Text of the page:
The first time the Pakistani Army entered her office, Monira Khanom thought she was going to be killed along with her colleagues.
She became rigid with fear when one of the soldiers sat at her table; she still remembers his heavy boots and khaki uniform.
"At times, the soldiers began to come every day. As soon as I sensed their arrival, I would swiftly leave my office room, go inside the building, lock the collapsible gate and just hide," she recalled.
In 1971, Monira Khanom was working as a nursing supervisor at the 400-bed Pabna Mental Hospital. She had joined in November 1970 after being sent there on a job promotion from Dhaka Medical College Hospital.
She shared with The Business Standard her experiences during the tumultuous period of the Liberation War when she was a young nurse who had shifted from the capital to a somewhat remote town for work.
Her family was in Chattogram and she was all alone in Pabna. Before she could get used to her new surroundings, the war began.
"On the morning of 26 March, 1971, we got to know about the crackdown in Dhaka. Immediately we left our quarters and shifted to the hospital," she said.
All the hospital staff began to live together in the hospital building. "It did not matter who was a doctor or who was a cleaner, whoever could find a little space, made a bed there," recalled Monira.
They never turned on the lights after sunset; every window was painted black or the glasses were wrapped in brown paper. Candles were used to visit toilets. At night, it felt like a ghost hospital.
Everyone took turns to cook and clean but patient management remained somewhat normal.
Monira said that there was harmony in the way they cohabited with the patients. But they were worried about the latter's safety in case the hospital was bombed.
After 25 March, the Pakistani Army had fanned across the country, supported by air strafing.
The management held multiple meetings and at one time, it was decided that the patients would be released. "We thought this way we could at least save some patients."
But it never happened. Rather, the mental hospital authority sent letters to the families who lived nearby. They were asked to come and take their patients away.
Before Monira went into hiding in April, around 100 patients were taken away by their relatives. It was not just her, many other staff also fled the hospital.
"One of the hospital's occupational therapists offered me to go to her village, almost 11 miles away from Pabna town," she said.
The war was undoubtedly a difficult time for Monira. She had no idea how her family members were surviving. But she also took a life-changing decision during the same time.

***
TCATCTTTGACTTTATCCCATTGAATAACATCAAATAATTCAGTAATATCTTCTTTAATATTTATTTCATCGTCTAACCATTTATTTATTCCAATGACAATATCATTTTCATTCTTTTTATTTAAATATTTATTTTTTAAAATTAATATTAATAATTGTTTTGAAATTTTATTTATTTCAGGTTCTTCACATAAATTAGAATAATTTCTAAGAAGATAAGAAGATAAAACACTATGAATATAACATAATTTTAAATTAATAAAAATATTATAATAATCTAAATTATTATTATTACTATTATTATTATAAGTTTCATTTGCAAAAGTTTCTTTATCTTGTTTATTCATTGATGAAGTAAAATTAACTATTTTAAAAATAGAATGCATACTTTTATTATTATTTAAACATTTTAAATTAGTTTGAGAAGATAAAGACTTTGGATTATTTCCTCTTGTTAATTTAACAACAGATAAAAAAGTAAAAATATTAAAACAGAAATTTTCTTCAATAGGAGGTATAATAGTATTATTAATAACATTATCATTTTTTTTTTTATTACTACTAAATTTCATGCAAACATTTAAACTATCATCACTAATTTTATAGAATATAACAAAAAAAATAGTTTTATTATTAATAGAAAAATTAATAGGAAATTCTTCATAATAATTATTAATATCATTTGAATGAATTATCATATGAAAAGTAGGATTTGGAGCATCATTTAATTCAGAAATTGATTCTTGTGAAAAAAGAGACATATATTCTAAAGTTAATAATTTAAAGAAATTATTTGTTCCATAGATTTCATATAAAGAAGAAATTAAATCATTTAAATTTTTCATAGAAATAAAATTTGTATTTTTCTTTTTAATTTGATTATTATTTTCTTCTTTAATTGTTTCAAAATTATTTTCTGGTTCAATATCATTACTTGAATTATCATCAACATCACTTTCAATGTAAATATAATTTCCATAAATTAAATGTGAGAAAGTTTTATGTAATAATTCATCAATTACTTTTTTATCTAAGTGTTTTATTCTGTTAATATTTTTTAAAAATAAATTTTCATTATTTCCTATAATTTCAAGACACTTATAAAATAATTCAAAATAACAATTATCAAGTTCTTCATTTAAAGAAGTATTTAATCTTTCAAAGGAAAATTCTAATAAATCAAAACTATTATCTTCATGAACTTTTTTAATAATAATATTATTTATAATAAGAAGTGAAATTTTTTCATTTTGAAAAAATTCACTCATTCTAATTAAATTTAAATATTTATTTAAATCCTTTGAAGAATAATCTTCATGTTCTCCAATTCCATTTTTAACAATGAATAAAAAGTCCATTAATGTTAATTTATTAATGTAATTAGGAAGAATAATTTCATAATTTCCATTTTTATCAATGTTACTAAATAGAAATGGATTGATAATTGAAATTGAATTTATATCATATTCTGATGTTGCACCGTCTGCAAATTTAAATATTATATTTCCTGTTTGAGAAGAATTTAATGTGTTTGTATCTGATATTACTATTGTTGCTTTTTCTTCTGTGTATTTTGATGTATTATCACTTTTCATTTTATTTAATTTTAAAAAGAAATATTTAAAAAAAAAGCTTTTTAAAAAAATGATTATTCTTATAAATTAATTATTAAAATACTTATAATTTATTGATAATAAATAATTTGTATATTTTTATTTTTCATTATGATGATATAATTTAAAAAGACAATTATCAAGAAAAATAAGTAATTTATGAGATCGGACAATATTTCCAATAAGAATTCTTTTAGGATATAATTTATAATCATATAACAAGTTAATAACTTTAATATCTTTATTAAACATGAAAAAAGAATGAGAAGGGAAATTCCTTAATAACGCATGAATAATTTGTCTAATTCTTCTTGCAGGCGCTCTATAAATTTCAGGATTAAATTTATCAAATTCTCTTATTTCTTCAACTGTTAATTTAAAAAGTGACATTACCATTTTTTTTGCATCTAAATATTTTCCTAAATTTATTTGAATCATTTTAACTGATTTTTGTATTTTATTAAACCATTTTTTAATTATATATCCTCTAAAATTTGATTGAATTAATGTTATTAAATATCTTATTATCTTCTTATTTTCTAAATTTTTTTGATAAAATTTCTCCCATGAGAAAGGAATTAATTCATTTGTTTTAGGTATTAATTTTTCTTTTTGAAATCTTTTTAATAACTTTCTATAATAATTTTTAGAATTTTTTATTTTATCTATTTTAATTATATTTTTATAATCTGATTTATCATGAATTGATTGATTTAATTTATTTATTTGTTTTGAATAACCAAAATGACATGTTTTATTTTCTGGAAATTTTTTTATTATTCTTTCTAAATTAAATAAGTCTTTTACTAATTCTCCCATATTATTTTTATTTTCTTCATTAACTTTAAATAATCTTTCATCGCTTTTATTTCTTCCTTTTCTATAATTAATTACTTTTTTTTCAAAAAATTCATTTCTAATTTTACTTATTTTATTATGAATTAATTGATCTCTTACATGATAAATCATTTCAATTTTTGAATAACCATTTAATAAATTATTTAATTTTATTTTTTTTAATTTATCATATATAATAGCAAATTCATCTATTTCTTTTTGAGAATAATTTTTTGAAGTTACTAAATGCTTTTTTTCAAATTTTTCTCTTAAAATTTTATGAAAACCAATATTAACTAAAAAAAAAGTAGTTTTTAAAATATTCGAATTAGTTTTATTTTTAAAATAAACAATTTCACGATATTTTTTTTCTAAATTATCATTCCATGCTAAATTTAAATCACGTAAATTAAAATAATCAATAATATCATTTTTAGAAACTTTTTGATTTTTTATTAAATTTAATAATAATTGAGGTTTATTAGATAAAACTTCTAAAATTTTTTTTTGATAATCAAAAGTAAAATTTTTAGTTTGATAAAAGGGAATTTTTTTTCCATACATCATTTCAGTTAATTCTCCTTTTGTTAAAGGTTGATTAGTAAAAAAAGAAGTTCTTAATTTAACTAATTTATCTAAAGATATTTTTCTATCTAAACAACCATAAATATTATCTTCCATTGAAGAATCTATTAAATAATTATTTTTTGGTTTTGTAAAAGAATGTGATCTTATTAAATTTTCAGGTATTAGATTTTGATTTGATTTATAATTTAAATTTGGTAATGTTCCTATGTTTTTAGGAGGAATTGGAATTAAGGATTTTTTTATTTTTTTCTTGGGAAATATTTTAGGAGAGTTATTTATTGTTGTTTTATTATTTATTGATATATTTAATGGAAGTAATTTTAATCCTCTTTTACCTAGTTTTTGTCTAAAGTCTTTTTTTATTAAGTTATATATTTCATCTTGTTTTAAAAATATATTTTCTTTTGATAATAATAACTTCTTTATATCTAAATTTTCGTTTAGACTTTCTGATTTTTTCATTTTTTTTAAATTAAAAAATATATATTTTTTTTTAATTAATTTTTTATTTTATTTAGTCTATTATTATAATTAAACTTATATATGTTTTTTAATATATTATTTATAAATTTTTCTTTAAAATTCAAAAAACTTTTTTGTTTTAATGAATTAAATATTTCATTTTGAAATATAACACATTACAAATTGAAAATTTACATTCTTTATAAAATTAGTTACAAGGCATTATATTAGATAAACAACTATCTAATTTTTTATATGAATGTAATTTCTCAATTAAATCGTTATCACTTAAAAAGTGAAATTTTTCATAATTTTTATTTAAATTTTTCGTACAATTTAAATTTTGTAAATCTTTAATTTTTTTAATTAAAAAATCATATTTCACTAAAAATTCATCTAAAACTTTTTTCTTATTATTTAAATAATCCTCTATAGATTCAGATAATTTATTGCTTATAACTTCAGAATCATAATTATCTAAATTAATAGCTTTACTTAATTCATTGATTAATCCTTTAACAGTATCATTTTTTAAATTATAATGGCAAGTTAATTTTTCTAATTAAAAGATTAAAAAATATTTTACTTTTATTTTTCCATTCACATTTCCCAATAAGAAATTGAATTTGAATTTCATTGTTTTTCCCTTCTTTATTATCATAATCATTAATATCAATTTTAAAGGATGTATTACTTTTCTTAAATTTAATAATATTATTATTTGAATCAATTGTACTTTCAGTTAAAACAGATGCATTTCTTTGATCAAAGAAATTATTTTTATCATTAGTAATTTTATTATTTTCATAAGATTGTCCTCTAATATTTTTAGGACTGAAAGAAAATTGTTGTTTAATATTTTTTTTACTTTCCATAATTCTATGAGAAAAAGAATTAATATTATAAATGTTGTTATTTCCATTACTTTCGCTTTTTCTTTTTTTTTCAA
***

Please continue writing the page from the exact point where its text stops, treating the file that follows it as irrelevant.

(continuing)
Fearing the social repercussions of being single and travelling with strangers, she married her therapist colleague's brother before going to the village with his family.
"Those were different times and I wanted to avoid gossip. Also, my husband was the most handsome man I had ever seen!" she said.
In June, Monira and her colleague, who was now her sister-in-law, came back to the hospital after the government announced public officials would return to work.
The two lived together in a house, which originally belonged to famous spiritual leader Thakur Anukulchandra.
One afternoon, the locals heard of a rumour that the Pakistani Army had no more cartridges left and they could be easily attacked.
With ordinary tools like bamboo poles, people ran towards the Army camp in Pabna town.
Monira joined them too with her sister-in-law, carrying sticks of firewood as they could not find anything else in the heat of the moment!
Breaking into a laugh, Monira said, "My mother-in-law kept screaming and trying to stop us, but we were in no state to listen to anything! We ran and we ran!"
However, they realised their mistake when they reached near the camp and the soldiers began to fire at them.
When she resumed work in June, the 400-bed hospital had around 200 to 250 patients left. After 50 years, Monira had trouble remembering what happened to the rest of the patients.
She would like to believe they were taken away by their families and lived safely somewhere.
"We were given ID cards from the hospital authority to show at checkpoints. The Pakistani Army would bark at us 'show your dandi (a slang for identity card) card, show it!'" she said, shuddering a little.
But she also remembered that every night, they could hear the cries of women from villages nearby as they were being dragged away by Pakistani soldiers and their collaborators.
The atrocities of the Pakistani soldiers left marks everywhere. Witnessing dead bodies on the roads became normal for Monira.
"One day, they came and took away one nurse from her quarters. She used to sit beside me at the office," Monira said, adding that the incident still haunts her.
After liberation, Monira was posted to PG Hospital in 1972.
At present, she is a director at Bangladesh Nursing College. Her long career in nursing has taught her to be grateful and patient.
Although she wanted to join the Liberation War like many of her co-workers, she could not because of family issues. She still regrets it.
After 16 December 1971, when the same Pakistani soldiers, who mercilessly killed and tortured the Bangalees, were leaving their camp and going towards Ishwardi, Monira Khanom was there to witness it.
"They hung their heads in shame, I still remember."